7. 5 likes
    A great topic! This is something I think about a lot. Cultural appropriation is an interesting concept, but I do sometimes wonder if we've villian-ized the concept of culture and practices changing over time. Even looking at yoga, "yoga" doesn't mean one thing that one group of people practiced in one way some hundreds of years ago. Look at something like the Bhakti Movement in the Medieval period that brought new ideas into an existing tradition, is that a more valid change of yoga than yoga advertised for fitness in 2014? Yoga has never been stagnant, there's not one guy we can point back to in 100BC and say "If you don't do it like this guy did it, it's not yoga." It's an interesting time of year for this topic with Halloween approaching which swells the discussion of cultural appropriation. It's really easy to identify at halloween because it's literally a costume and taking a whole culture and putting it into one image. But where do I draw the line in yoga? Maybe all the yoga I do is taking pictures of me in dancers pose on the beach and posting them to instagram. What if I have a regular practice, read about the origins of yoga, and post beach pose pictures to instagram? Does it have to do with intention? Overall I come to yoga to try and relieve my mind from stress and create a connection and understanding between my mind and my body, and I guess overall that's more or less consistent with the origins of yoga. But sometimes I come to the mat because I really want to try and nail crow pose to feel proud of that accomplishment, is that wrong?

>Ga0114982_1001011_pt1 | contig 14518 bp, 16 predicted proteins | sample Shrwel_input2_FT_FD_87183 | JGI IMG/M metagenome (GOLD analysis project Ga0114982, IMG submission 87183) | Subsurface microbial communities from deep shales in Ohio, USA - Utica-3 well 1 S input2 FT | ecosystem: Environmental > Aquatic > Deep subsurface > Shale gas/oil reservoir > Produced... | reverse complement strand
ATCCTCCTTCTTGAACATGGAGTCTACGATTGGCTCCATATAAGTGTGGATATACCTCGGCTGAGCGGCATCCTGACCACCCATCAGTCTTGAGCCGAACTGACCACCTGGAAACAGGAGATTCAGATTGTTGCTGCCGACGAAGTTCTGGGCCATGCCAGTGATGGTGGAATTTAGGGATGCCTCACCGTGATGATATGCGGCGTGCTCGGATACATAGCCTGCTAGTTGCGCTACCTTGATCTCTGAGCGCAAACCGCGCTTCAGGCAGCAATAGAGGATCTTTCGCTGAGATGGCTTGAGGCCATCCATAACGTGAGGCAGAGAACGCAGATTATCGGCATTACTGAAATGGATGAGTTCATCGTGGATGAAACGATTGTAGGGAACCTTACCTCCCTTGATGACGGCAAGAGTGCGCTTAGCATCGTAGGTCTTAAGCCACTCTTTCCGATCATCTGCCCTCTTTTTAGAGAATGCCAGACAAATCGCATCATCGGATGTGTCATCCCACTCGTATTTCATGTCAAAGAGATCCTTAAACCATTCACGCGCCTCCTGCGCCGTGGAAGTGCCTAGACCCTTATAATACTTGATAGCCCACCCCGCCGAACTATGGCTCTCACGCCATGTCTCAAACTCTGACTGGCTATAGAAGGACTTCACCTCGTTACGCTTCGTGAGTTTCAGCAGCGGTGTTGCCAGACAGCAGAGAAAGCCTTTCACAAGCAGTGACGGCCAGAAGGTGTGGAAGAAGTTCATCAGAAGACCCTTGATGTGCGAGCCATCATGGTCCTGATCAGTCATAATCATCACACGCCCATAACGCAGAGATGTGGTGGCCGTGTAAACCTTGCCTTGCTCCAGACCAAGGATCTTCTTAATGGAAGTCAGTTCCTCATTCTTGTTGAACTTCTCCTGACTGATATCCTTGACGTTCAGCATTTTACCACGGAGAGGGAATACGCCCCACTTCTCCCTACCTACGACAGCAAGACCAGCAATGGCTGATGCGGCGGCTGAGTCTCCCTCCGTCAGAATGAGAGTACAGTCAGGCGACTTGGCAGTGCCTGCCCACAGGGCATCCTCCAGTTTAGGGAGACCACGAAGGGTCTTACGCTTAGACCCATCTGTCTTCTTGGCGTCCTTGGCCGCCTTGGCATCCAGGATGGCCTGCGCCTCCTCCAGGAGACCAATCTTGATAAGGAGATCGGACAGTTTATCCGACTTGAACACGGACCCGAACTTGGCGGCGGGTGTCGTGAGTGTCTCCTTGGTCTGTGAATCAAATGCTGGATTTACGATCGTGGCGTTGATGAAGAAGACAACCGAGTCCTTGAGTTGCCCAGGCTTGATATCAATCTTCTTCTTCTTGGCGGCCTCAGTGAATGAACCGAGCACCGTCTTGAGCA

8. 4 likes
    I'm on board with eating lower carbs and getting those carbs from vegetables and avoiding processed food. It has worked well for me. I don't starve myself or go hungry. I eat healthy snacks. I also pretty firmly believe that diet is more important than exercise when it comes to weight lose. Exercise is necessary, but diet is more important.
  9. 3 likes